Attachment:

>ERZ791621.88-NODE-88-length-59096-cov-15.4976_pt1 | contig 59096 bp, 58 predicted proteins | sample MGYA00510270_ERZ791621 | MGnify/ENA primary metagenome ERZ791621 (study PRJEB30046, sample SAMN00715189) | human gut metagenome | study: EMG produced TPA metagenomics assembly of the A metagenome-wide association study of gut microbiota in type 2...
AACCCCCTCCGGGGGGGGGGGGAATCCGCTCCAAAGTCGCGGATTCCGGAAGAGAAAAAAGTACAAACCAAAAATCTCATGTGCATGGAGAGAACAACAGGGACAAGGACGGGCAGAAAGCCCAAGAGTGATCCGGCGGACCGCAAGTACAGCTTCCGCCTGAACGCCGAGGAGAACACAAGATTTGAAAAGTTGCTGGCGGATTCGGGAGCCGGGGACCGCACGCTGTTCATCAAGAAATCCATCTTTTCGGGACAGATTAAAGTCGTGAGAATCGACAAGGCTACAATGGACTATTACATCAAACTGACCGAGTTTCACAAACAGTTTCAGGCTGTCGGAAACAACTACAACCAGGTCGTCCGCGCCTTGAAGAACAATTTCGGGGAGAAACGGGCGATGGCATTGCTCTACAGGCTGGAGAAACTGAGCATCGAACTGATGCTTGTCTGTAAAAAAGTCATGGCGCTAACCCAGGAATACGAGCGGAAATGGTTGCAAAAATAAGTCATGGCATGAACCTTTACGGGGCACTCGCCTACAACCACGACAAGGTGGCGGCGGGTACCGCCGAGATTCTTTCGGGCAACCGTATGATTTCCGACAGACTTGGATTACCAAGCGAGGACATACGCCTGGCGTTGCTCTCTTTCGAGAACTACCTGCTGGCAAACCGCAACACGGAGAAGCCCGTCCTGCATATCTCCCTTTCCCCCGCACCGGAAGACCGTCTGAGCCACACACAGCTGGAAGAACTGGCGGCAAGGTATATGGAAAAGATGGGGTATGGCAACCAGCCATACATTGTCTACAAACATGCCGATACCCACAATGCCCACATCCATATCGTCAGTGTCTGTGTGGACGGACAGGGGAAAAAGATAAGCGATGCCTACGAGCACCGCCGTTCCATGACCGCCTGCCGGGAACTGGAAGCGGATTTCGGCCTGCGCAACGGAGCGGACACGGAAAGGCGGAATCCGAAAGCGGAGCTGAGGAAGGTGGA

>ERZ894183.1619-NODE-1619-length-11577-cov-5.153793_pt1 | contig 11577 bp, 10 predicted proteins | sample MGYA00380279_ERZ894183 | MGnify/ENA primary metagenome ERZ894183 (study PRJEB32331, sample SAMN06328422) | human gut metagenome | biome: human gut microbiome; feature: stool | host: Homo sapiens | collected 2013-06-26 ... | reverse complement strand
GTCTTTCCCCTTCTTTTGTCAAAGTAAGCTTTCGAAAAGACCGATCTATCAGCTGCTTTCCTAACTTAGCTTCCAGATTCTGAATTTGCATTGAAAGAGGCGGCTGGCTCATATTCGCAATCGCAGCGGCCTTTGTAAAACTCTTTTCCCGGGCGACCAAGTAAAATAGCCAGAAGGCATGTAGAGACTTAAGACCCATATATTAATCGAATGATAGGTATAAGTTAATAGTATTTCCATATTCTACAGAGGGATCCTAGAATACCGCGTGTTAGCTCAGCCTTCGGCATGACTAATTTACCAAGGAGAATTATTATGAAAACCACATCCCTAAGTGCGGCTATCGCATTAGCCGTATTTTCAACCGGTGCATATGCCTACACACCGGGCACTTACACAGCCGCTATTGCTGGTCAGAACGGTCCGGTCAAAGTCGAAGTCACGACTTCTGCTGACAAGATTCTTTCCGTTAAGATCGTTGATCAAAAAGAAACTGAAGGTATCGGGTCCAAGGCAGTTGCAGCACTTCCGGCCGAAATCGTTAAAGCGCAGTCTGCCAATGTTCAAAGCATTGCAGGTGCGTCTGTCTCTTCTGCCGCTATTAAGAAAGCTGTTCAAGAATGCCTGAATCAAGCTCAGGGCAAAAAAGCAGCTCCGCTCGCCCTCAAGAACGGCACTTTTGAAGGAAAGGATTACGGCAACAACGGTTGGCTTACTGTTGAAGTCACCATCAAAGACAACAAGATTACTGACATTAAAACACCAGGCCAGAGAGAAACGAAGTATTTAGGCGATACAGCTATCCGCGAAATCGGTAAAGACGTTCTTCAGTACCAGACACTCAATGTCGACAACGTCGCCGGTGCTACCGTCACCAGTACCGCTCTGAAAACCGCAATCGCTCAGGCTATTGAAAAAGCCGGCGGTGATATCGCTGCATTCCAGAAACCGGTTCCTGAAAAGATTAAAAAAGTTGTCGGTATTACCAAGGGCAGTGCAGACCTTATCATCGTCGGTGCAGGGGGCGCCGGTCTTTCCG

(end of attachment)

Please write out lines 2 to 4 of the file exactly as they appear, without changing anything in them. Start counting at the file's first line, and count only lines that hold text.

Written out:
AACCCCCTCCGGGGGGGGGGGGAATCCGCTCCAAAGTCGCGGATTCCGGAAGAGAAAAAAGTACAAACCAAAAATCTCATGTGCATGGAGAGAACAACAGGGACAAGGACGGGCAGAAAGCCCAAGAGTGATCCGGCGGACCGCAAGTACAGCTTCCGCCTGAACGCCGAGGAGAACACAAGATTTGAAAAGTTGCTGGCGGATTCGGGAGCCGGGGACCGCACGCTGTTCATCAAGAAATCCATCTTTTCGGGACAGATTAAAGTCGTGAGAATCGACAAGGCTACAATGGACTATTACATCAAACTGACCGAGTTTCACAAACAGTTTCAGGCTGTCGGAAACAACTACAACCAGGTCGTCCGCGCCTTGAAGAACAATTTCGGGGAGAAACGGGCGATGGCATTGCTCTACAGGCTGGAGAAACTGAGCATCGAACTGATGCTTGTCTGTAAAAAAGTCATGGCGCTAACCCAGGAATACGAGCGGAAATGGTTGCAAAAATAAGTCATGGCATGAACCTTTACGGGGCACTCGCCTACAACCACGACAAGGTGGCGGCGGGTACCGCCGAGATTCTTTCGGGCAACCGTATGATTTCCGACAGACTTGGATTACCAAGCGAGGACATACGCCTGGCGTTGCTCTCTTTCGAGAACTACCTGCTGGCAAACCGCAACACGGAGAAGCCCGTCCTGCATATCTCCCTTTCCCCCGCACCGGAAGACCGTCTGAGCCACACACAGCTGGAAGAACTGGCGGCAAGGTATATGGAAAAGATGGGGTATGGCAACCAGCCATACATTGTCTACAAACATGCCGATACCCACAATGCCCACATCCATATCGTCAGTGTCTGTGTGGACGGACAGGGGAAAAAGATAAGCGATGCCTACGAGCACCGCCGTTCCATGACCGCCTGCCGGGAACTGGAAGCGGATTTCGGCCTGCGCAACGGAGCGGACACGGAAAGGCGGAATCCGAAAGCGGAGCTGAGGAAGGTGGA

>ERZ894183.1619-NODE-1619-length-11577-cov-5.153793_pt1 | contig 11577 bp, 10 predicted proteins | sample MGYA00380279_ERZ894183 | MGnify/ENA primary metagenome ERZ894183 (study PRJEB32331, sample SAMN06328422) | human gut metagenome | biome: human gut microbiome; feature: stool | host: Homo sapiens | collected 2013-06-26 ... | reverse complement strand
GTCTTTCCCCTTCTTTTGTCAAAGTAAGCTTTCGAAAAGACCGATCTATCAGCTGCTTTCCTAACTTAGCTTCCAGATTCTGAATTTGCATTGAAAGAGGCGGCTGGCTCATATTCGCAATCGCAGCGGCCTTTGTAAAACTCTTTTCCCGGGCGACCAAGTAAAATAGCCAGAAGGCATGTAGAGACTTAAGACCCATATATTAATCGAATGATAGGTATAAGTTAATAGTATTTCCATATTCTACAGAGGGATCCTAGAATACCGCGTGTTAGCTCAGCCTTCGGCATGACTAATTTACCAAGGAGAATTATTATGAAAACCACATCCCTAAGTGCGGCTATCGCATTAGCCGTATTTTCAACCGGTGCATATGCCTACACACCGGGCACTTACACAGCCGCTATTGCTGGTCAGAACGGTCCGGTCAAAGTCGAAGTCACGACTTCTGCTGACAAGATTCTTTCCGTTAAGATCGTTGATCAAAAAGAAACTGAAGGTATCGGGTCCAAGGCAGTTGCAGCACTTCCGGCCGAAATCGTTAAAGCGCAGTCTGCCAATGTTCAAAGCATTGCAGGTGCGTCTGTCTCTTCTGCCGCTATTAAGAAAGCTGTTCAAGAATGCCTGAATCAAGCTCAGGGCAAAAAAGCAGCTCCGCTCGCCCTCAAGAACGGCACTTTTGAAGGAAAGGATTACGGCAACAACGGTTGGCTTACTGTTGAAGTCACCATCAAAGACAACAAGATTACTGACATTAAAACACCAGGCCAGAGAGAAACGAAGTATTTAGGCGATACAGCTATCCGCGAAATCGGTAAAGACGTTCTTCAGTACCAGACACTCAATGTCGACAACGTCGCCGGTGCTACCGTCACCAGTACCGCTCTGAAAACCGCAATCGCTCAGGCTATTGAAAAAGCCGGCGGTGATATCGCTGCATTCCAGAAACCGGTTCCTGAAAAGATTAAAAAAGTTGTCGGTATTACCAAGGGCAGTGCAGACCTTATCATCGTCGGTGCAGGGGGCGCCGGTCTTTCCG